Water may shift from State to Concurrent List

Panel to make the suggestion before the Cabinet in June

 
By Bharat Lal Seth, Moyna
Last Updated: Monday 17 August 2015

imageWATER resources and planning may shift from the State to the Concurrent List of the Constitution. The Ashok Chawla committee will make this suggestion when it tables its report before the Cabinet in June this year, sources say.



The committee was set up in February this year to draw a roadmap for distribution of natural resources.

The Ministry of Water Resources has long held that presence of the subject in the State List is not appropriate as it limits the Centre’s role. It should, therefore, be shifted to the Concurrent List (see ‘Water in the Constitution’). The ministry’s secretary, Dhruv Vijai Singh, is a member of the Ashok Chawla committee.

Bringing water under Central control was discussed at a Planning Commission meet in April to formulate the 12th Five-Year Plan. It suggested water law on the lines of the European Union where water is under one directive.

In India, Parliament can legislate on 97 subjects of the Union List, 47 subjects of the Concurrent List and in times of national and state emergency, make laws on the 66 subjects of the State List. Since water falls in the State List, all Acts and Bills regarding its use and monitoring lie with the state.

Government requires two-thirds majority in Parliament to shift a subject from the State to the Concurrent List. “It would be politically difficult, if not impossible, to enact such a Constitutional amendment,” thinks Ramaswamy Iyer, former secretary at the ministry of water resources. “It is also not necessary because the Centre can legislate on water even now,” he adds. The Constitution provides for Union interference only in inter-state water disputes.

In the past some subjects have been shifted from the State to the Concurrent List when it was understood that they were not being addressed appropriately, says P K Bakshi, a constitutional expert who is exploring the concurrent powers of the legislation of the Constitution.

The shift of supremacy of decision-making, says K K Venugopal, senior advocate, is important for water’s effective utilisation since most national bodies can only issue guidelines. Their implementation can be done only by the state government.

In November last year, civil society members met under the banner of Forum for Policy Dialogue on Water Conflict and concluded that the move would be resisted by the states. “The multi-faceted water conflicts in the country cannot be addressed by merely shifting water to the Concurrent List,” says K J Joy, coordinator of the forum. “We need democratic institutions at various levels which can decide on allocations, entitlements and uses,” he says.

Concurrent listing of water can only take the legal framework forward if it fills gaps in the existing governance of water, says Philippe Cullet, professor of international and environmental law at the School of Oriental and African Studies, University of London. He is also a senior visiting fellow at the Centre for Policy Research, in Delhi.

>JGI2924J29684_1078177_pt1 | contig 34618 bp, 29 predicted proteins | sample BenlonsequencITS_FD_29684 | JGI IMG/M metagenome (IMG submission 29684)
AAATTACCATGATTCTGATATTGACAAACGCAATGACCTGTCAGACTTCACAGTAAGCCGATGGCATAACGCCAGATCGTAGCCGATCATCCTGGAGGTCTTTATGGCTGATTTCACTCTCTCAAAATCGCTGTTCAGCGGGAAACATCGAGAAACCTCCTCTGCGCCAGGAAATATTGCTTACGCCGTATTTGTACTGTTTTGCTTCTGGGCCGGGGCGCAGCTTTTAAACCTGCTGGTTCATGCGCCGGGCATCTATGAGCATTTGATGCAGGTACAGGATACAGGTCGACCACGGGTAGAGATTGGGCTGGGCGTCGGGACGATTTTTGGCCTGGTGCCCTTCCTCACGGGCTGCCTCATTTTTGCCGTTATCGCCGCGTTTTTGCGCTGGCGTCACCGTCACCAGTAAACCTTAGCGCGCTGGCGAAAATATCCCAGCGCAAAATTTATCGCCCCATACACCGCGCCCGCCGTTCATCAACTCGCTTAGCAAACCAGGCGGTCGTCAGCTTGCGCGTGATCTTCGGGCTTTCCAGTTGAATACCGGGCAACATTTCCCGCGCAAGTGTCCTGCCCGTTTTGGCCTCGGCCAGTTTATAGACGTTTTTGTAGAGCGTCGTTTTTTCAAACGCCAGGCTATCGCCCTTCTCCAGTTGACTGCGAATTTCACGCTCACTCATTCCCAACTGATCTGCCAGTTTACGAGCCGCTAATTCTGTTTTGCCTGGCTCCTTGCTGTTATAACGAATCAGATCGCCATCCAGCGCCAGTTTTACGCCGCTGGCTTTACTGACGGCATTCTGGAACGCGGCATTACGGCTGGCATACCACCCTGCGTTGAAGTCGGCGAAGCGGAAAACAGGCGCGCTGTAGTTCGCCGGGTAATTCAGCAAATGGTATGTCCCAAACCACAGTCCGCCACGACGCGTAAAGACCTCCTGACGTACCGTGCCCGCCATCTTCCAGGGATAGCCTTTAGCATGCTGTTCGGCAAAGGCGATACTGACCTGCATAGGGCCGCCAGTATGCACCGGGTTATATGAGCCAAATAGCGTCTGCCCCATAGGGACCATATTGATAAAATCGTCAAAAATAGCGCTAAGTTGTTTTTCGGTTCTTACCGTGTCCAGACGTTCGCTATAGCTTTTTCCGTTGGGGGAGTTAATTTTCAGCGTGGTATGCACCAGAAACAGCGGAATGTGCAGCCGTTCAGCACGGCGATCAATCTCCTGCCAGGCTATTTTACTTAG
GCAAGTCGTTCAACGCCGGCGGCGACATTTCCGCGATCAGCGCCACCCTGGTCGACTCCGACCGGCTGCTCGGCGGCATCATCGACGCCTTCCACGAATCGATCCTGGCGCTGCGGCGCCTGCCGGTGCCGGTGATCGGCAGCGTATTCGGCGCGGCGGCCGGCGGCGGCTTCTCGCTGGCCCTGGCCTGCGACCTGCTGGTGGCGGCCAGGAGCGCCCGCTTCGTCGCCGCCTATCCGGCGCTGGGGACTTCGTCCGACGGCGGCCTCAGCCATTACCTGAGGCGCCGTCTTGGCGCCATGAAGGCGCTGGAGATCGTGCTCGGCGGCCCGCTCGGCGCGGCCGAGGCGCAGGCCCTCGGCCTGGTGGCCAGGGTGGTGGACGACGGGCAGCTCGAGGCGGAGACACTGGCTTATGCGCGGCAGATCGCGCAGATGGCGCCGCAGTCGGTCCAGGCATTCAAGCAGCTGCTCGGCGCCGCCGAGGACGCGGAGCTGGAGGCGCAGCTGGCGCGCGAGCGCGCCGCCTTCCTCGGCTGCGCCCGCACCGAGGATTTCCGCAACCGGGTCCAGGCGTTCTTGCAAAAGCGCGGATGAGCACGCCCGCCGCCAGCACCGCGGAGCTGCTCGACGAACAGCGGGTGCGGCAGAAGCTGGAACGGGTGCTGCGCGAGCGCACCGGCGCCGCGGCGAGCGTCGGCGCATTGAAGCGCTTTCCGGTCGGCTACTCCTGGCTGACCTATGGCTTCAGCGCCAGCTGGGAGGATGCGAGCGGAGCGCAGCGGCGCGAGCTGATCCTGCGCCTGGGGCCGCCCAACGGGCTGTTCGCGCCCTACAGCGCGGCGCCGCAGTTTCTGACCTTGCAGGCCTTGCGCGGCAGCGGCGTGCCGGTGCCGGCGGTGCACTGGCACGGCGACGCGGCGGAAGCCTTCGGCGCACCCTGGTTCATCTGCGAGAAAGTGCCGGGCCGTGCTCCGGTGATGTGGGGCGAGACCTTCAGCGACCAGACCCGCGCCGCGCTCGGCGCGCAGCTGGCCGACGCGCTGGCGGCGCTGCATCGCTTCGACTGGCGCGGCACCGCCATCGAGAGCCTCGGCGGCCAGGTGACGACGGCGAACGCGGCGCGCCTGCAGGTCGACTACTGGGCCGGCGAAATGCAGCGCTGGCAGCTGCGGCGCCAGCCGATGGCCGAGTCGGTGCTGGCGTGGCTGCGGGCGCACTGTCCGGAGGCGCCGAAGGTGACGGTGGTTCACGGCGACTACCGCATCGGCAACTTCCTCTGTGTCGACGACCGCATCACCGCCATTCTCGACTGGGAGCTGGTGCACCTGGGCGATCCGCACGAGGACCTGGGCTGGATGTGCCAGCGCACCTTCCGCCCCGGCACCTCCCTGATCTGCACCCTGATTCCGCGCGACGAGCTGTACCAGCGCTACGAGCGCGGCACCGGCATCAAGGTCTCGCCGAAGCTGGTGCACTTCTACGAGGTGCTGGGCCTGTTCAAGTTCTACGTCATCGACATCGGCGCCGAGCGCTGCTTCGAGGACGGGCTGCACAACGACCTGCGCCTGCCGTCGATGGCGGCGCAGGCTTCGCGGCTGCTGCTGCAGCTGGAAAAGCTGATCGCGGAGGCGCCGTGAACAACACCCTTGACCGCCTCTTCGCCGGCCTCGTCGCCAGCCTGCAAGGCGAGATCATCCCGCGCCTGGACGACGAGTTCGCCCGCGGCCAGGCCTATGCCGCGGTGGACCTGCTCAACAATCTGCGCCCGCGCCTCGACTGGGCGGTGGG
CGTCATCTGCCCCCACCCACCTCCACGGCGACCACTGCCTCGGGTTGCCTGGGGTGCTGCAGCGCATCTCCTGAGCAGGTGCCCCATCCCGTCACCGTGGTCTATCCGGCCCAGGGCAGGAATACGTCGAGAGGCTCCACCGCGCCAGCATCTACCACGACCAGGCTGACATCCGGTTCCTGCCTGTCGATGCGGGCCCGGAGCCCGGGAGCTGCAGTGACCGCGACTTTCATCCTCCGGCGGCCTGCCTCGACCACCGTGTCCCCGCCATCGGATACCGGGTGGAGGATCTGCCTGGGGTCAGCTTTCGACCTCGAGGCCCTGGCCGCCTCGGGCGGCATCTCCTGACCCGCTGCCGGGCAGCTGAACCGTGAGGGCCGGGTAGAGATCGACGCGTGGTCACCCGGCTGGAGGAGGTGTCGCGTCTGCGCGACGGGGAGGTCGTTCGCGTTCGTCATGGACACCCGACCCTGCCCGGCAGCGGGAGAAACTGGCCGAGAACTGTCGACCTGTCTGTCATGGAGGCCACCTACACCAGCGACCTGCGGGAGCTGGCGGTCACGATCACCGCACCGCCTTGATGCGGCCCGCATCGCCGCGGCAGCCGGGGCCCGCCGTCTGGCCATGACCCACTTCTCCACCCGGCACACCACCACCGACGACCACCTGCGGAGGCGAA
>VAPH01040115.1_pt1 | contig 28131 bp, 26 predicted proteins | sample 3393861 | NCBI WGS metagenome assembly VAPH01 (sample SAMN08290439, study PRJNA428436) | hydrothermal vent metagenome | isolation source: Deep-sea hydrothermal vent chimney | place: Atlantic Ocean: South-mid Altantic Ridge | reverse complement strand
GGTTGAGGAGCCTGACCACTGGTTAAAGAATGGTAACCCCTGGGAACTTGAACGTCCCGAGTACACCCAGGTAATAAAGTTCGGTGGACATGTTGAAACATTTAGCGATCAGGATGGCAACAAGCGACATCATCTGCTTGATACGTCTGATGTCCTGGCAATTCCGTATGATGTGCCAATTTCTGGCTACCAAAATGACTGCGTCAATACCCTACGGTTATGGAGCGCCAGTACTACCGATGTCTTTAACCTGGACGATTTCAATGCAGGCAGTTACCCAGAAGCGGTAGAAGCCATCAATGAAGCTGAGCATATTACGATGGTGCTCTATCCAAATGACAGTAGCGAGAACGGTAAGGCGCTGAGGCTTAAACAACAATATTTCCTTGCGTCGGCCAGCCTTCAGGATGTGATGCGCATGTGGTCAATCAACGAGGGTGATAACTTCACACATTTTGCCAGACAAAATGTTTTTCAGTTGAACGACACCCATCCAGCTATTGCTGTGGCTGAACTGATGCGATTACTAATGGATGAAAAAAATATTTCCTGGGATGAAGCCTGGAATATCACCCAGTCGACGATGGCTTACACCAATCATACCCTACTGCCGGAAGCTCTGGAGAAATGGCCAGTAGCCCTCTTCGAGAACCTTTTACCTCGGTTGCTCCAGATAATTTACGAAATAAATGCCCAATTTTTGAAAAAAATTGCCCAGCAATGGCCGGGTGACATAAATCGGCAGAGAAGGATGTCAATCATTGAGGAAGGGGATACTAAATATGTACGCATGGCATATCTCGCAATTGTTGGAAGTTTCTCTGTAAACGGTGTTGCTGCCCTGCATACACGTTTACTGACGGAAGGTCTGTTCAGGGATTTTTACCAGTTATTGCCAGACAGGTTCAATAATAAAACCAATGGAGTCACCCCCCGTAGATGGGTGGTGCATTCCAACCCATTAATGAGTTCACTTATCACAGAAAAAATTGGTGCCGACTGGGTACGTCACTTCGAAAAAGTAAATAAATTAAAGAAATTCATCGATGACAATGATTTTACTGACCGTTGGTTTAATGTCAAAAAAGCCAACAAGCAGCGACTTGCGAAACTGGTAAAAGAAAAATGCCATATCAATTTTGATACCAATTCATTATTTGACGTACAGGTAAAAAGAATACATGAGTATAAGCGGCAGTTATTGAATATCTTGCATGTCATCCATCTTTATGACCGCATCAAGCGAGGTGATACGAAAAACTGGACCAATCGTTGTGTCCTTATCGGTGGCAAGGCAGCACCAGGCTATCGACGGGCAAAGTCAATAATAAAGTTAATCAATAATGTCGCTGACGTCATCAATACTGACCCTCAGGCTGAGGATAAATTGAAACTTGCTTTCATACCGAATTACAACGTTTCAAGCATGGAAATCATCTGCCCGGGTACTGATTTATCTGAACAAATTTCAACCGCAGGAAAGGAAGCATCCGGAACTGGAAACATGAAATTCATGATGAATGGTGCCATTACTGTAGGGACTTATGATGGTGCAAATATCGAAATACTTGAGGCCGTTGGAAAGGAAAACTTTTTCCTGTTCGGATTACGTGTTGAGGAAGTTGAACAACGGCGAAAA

The move will enable long-term planning on the utilisation of water, thinks Tushaar Shah, senior fellow at the International Water Management Institute (IWMI) in Gujarat. IWMI is a non-profit based in Sri Lanka. Shah, however, fears the Centre may fail to deliver, as it has done in the past.

“Water is a community resource and needs to be left under the discretion of the community,” says Himanshu Thakkar, coordinator at the Centre for Water Policy, a non-profit in Delhi. The government is pushing for the move under international pressure, he alleges, adding, “For the past five to six years the World Bank has been stressing to put water under direct control of the Union government.” This would legally make river-linking projects and international involvement in water bodies easier.

“Much can be done to promote a holistic view of water even within the ambit of the existing Constitutional entries. Inter-state relations and a constructive relationship between the state and the civil society can also be improved,” says Iyer.

According to A K Ghosain, head of the department of civil engineering in IIT Delhi, what is required is proper implementation of the River Boards Act, which provides for the overall growth and development of interstate rivers. He also maintains that local level participation in decision-making should be encouraged. For this, “permanent water user associations should be set up at the local level which should interact directly with the River Basin Commissions,” he says. 

 

 

Water in the Constitution
 
  Entry 17 in State List: “Water, that is to say, water supplies, irrigation and canals, drainage and embankments, water storage and water power subject to the provisions of Entry 56 of List I” Entry 56 in Union List: “Regulation and development of inter-state rivers and river valleys to the extent to which such regulation and development under the control of the Union is declared by Parliament by law to be expedient in the public interest”  
 

 

 

 


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